Your VoC partner should incorporate your existing information sources while helping improve overall quality. Information may live in software, automated reports, interviews, customer service phone calls or other manual information.
Works with all employees, regardless of their level.
The CEO and the guy who works on the shipping dock both have valuable information and your VoC partner should create relationships with all employees at any level.
You may not like to admit it but your budget is calling a lot of the shots when you pick a partner. Establish a starting budget as well as a stretch budget so you can work with the partner who brings demonstrated value to your company.
Provides custom solutions.
A VoC partner should recommend timing, enhancements, clearly outline deliverables, and work with the unique aspects of your company, instead of shoving your program into a pre-determined, cookie-cutter package.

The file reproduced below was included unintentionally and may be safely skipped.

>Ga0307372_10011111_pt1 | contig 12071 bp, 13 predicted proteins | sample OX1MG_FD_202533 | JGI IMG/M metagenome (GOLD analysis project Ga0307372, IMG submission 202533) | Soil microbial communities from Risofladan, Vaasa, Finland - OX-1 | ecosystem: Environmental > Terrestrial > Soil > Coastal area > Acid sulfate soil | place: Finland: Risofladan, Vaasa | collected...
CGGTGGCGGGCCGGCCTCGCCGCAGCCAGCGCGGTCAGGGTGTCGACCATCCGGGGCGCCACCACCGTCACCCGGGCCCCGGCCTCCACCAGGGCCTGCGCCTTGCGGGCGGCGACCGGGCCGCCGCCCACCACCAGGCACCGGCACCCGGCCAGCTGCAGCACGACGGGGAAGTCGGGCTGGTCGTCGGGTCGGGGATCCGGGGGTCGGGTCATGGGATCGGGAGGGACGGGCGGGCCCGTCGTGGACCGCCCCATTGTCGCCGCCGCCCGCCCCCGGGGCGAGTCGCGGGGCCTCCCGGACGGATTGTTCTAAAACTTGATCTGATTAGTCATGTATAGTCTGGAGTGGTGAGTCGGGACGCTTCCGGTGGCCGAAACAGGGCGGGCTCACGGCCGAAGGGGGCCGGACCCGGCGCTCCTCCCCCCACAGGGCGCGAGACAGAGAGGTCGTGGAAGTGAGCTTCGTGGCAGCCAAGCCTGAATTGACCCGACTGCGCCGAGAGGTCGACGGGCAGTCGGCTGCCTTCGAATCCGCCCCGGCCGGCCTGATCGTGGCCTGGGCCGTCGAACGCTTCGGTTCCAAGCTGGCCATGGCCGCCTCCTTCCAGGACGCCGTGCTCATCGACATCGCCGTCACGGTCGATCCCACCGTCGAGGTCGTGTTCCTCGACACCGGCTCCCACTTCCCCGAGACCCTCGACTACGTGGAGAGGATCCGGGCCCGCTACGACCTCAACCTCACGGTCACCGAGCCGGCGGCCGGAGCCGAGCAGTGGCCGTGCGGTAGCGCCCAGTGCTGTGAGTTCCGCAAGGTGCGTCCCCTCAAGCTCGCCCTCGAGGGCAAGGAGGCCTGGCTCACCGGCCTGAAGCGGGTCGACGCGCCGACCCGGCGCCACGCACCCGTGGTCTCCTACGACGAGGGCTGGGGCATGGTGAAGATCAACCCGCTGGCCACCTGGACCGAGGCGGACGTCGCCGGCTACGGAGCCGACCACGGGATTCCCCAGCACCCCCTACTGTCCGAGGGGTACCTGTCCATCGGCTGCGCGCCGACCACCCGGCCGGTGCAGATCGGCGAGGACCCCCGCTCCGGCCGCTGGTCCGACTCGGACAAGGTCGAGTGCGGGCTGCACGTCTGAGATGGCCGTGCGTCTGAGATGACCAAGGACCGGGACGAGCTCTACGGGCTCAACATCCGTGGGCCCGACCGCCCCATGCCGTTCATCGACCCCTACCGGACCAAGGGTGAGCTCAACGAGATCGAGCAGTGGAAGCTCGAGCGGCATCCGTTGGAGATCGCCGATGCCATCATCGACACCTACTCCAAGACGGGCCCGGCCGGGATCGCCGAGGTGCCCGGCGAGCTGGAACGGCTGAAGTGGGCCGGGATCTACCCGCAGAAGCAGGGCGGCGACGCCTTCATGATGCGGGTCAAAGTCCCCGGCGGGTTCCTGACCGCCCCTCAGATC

Collaborates with you and your team.
Great VoC partners will work with your key stakeholders to understand goals and communicate benefits instead of just throwing a report at you and slinking back into their shells.
If you’re currently running a Voice of Customer program and need a fresh set of eyes to help you get closer to “customer enlightenment” shoot us an email. We’ll have a conversation about your goals and what you want to get out of implementing a VoC process for your business.